iPhone 5s review

Apple’s premium handset for 2013 is the iPhone 5s. It builds on what people have liked about the iPhone, but doesn’t make many radical changes. Was an iterative release the right step for Apple?
See also:

iPhone 5c review
iPhone 5s vs Lumia 1020 vs iPhone 5: Camera Shootout

iPhone 5s: On the plus side

Apple releases a new iPhone every year, except this year, when they released two. I’ve had a little over a week now to test out both the slightly-less-expensive iPhone 5c and the premium iPhone 5s, the successor twins to the highly successful iPhone 5. If you want my opinion on the iPhone 5c, you can read that here.
The iPhone 5s comes in three colours; white, “space grey” (an apt description for the colour of my hair if I let it grow out) and gold. When the colours of the iPhone first leaked out, I was a little surprised by the gold, simply because it looked as though it would be rather gaudy. That’s the exact model I’ve been testing for a week now, and I’ve got to say that I’m surprised at how generally good it actually looks. The gold tone isn’t too overpowering, which means it looks classy rather than blingy, and that — in my estimation — is a very good thing indeed.
The fingerprint sensor isn’t the final word in security, but I think it manages the balance between security and accessibility quite well. Fingerprint images are genuinely quite fun to input on the iPhone 5s, and pickup is usually quite swift for enrolled fingers. I was somewhat concerned that you could lock yourself out of your phone if it suffered damage to the sensor (or, I suppose, if you suffered an accident and mangled your fingers), but it’s backed up by a mandatory passcode, so there’s always a way in.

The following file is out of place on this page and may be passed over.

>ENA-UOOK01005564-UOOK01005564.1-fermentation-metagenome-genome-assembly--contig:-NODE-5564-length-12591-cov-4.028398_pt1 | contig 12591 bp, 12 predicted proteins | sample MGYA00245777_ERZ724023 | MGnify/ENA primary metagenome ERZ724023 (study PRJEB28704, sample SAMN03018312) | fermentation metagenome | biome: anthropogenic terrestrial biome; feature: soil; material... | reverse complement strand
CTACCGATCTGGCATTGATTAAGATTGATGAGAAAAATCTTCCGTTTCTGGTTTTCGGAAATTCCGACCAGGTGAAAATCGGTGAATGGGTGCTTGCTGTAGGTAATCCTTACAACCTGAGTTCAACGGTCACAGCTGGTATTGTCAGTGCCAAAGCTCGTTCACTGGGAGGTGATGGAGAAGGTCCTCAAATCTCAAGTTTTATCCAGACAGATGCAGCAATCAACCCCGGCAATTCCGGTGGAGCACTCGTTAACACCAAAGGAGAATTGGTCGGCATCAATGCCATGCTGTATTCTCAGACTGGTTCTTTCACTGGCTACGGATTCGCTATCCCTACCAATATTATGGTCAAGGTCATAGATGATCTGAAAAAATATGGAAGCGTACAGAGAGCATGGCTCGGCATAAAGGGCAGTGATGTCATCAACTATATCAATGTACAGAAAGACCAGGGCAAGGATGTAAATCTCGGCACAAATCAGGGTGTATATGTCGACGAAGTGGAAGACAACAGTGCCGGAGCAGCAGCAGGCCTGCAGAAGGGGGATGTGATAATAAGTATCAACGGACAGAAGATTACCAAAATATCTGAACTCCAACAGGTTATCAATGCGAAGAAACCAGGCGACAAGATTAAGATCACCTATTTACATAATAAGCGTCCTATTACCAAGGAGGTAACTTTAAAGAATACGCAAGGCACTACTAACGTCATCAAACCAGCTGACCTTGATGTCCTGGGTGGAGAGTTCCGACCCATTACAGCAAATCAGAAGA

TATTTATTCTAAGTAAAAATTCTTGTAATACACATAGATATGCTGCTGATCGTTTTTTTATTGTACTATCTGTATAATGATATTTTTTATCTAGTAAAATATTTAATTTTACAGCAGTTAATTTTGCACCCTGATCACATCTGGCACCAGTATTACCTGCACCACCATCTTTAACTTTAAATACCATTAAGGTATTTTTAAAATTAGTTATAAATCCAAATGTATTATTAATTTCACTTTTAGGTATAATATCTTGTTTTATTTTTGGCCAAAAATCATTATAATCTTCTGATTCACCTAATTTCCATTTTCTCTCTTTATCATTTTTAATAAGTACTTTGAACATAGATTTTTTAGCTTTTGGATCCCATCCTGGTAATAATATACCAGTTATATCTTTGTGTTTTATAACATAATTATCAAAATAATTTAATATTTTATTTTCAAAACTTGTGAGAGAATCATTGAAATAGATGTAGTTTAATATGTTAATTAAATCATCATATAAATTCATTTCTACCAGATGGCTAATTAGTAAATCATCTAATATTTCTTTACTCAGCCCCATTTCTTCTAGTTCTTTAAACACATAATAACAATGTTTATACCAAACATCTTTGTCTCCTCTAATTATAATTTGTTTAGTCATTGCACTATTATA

In hardware terms, Apple hasn’t shifted away from 16/32/64GB of non-expandable storage, but it has upgraded the processor to what it’s calling the A7. That’s a 64-bit chip — the first you’ll find in a smartphone — alongside a motion processor that it’s calling M7. M7 should enable fitness and health tracking apps along the way, although at launch there’s not much it’s doing straight away. At 112 grams, it’s the same weight as the now discontinued iPhone 5 model, and it’s got the same 1136×640 326ppi display screen as well.
The iPhone 5s features an 8 megapixel camera, which is numerically the same as last year’s iPhone 5, or this year’s iPhone 5c. There’s a difference, however, because the iPhone 5s’ camera features individual pixel sensors that measure 1.5 microns across, which is “large” in that context. It’s the same kind of idea behind the camera in the HTC One (still my favourite Android handset of 2013), although that features 2 micron pixel size but with only a 4 megapixel count. Enough with the mathematics! How do the pictures look?
To test that, I took a number of photos with the iPhone 5s, the same shots with an iPhone 5 and many (but not all) of the same shots with the obvious high-end contender, the Nokia Lumia 1020. In order not to blow this page out to ludicrous extremes, I’ve collected those in a separate article which you can read here.
The short version? The iPhone 5s shoots well, and quickly, and I’m genuinely a bit torn as to whether I’d rather have it or the Lumia 1020 in my pocket when it comes to shooting duties for the speed alone.
The iPhone 5s runs on iOS 7 and if you’re a long-term iOS user, be ready for a few surprises. There’s a slight learning curve to iOS 7, including some features that are very welcome such as the quick access to the Control Center, universal view for most apps — which means no more stitched leather — and generally swift performance. I’m yet to put an iPhone 5 through its paces with final iOS 7 code, so comparison is hard to absolutely quantify in a straight operating system sense.